Coffee and chocolate. Many of us struggle to get through a day without one – or both – of our favor-ite luxuries. Yet, for the millions of small-scale farmers around the world who grow the cocoa and coffee beans we love, the price of an espresso or chocolate bar is a cruel joke.
While consumers eat more than US$100 billion worth of chocolate each year and drink two billion cups of coffee every day, many growers around the world struggle to make a decent living.
On the international markets, coffee prices are at their lowest ever in real terms. In May 2019, Arabi-ca beans were trading at 86 cents a pound – the lowest since 2004. The price of cocoa collapsed by 33 percent at the end of 2016 and has still not fully recovered. The continuing global slump in prices means many coffee and cocoa farmers can’t pay for the basics like food, housing and education.
The global markets for both commodities are notoriously volatile. Over production, climate change, currency exchange rates and government policies all influence prices.
But the overall trend is clear: traders, processors, brands and retailers are making fat profits while farmers get paid a pittance. Many cocoa farmers in West Africa – which supplies two-thirds of the world’s cocoa – earn less than a dollar a day. Meanwhile, Central American coffee growers need be-tween US$1.20 and US$1.50 a pound simply to break even – yet the current global price hovers around US$1.
Fairtrade believes the best way to eliminate extreme poverty is to pay farmers and workers a fair price for their crops. Our own research last year showed that only 12 percent of Fairtrade certified cocoa farmers in Côte d’Ivoire were earning enough to afford the basics, and that 58 percent were still living in extreme poverty. That’s why we increased the minimum price by 20 percent from October 2019 as a first step towards a decent income.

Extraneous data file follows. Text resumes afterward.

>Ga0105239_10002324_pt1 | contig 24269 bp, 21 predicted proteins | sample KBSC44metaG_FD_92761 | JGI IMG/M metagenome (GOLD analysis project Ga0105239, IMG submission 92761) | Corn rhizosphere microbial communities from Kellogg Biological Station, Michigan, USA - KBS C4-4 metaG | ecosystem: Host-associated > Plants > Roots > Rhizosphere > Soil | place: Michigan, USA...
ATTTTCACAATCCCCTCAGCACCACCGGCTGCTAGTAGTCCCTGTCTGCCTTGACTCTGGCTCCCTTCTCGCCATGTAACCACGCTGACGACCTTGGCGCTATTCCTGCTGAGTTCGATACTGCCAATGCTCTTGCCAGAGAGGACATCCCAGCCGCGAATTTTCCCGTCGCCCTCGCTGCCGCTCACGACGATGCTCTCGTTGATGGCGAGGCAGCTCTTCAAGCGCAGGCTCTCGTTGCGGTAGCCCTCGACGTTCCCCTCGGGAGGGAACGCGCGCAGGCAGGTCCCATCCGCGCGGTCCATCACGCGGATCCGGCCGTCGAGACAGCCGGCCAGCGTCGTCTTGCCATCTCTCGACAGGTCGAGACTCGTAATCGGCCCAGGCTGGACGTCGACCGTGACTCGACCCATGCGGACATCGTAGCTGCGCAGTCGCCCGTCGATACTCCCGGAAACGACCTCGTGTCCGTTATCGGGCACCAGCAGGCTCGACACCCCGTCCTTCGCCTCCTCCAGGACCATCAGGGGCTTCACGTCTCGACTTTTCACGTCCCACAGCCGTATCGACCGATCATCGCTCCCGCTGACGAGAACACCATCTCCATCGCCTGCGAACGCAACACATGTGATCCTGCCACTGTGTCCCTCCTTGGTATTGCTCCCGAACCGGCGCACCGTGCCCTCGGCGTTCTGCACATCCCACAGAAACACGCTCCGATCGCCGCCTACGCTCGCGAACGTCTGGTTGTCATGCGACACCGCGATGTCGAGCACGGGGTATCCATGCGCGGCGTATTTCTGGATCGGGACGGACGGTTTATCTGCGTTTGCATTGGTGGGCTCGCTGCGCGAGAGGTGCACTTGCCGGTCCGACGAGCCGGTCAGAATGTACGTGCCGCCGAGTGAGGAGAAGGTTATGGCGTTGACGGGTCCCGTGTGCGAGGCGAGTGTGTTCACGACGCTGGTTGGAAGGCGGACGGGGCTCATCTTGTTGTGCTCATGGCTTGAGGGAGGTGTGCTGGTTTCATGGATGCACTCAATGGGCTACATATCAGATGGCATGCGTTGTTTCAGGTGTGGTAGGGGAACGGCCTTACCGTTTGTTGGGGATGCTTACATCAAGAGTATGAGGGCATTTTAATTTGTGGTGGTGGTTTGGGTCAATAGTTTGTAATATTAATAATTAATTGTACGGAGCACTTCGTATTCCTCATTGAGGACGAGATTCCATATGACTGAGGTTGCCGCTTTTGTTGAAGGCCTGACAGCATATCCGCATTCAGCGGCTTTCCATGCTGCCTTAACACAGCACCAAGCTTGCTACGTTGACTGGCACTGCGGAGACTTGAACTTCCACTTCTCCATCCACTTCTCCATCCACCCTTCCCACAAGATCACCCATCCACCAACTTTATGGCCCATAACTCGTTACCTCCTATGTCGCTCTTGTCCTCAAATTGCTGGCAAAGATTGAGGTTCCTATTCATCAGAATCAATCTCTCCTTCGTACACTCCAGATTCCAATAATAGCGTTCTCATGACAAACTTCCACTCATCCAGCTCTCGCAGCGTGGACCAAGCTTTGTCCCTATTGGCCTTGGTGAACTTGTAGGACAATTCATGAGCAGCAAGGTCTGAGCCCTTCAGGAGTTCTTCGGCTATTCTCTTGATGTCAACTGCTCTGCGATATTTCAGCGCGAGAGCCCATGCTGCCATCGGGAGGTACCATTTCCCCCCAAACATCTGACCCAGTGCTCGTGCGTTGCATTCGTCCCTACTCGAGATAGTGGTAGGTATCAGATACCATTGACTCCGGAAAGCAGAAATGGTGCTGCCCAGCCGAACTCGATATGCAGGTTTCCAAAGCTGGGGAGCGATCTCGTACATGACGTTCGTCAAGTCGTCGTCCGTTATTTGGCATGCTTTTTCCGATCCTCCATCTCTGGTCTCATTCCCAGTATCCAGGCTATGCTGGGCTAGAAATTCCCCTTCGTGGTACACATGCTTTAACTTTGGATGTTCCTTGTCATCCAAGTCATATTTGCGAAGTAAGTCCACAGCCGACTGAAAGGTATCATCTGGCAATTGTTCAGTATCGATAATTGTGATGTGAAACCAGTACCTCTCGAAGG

Coffee and cocoa supply chains already suffer from human rights abuses including child labor, forced labor and trafficking. Focusing on these symptoms of poverty, rather than its root cause (dramati-cally unbalanced value distribution in the supply chain) distracts from calling out multinational companies and their part in perpetuating extreme poverty. In this context, achieving zero hunger becomes signifi-cantly harder.
Paradoxically, low prices are also bad news for consumers. Some Central American coffee farmers, for example, are simply abandoning their plots and migrating north to the United States. Youngsters are unlikely to opt for coffee or cocoa farming as a career choice that doesn’t pay. Future generations of coffee and chocolate lovers may find their daily fix is scarcer or more expensive.
The multinational companies who control global coffee and chocolate supply chains must take a long, hard look at how they do business. Questionable sustainability claims – including in-house certifica-tion schemes – are undermined by a willingness to buy at below the cost of production. Many companies that do source Fairtrade certified beans only purchase a fraction of their supplies on Fairtrade terms.
Fairtrade’s minimum price provides a safety net to help protect producers from volatile prices, and the Fairtrade Premium enables them to invest in their farms and communities as they wish. But Fairtrade alone will not achieve zero hunger.
Companies must stop paying lip service to sustainability and start buying coffee and cocoa at a price that enables farmers to enjoy a decent income.
This article was contributed by Fairtrade to the #WorldFoodDayCampaign run by @GlobalCauseUK and @Mediaplanet
Photo By: Didier Gentilhomme
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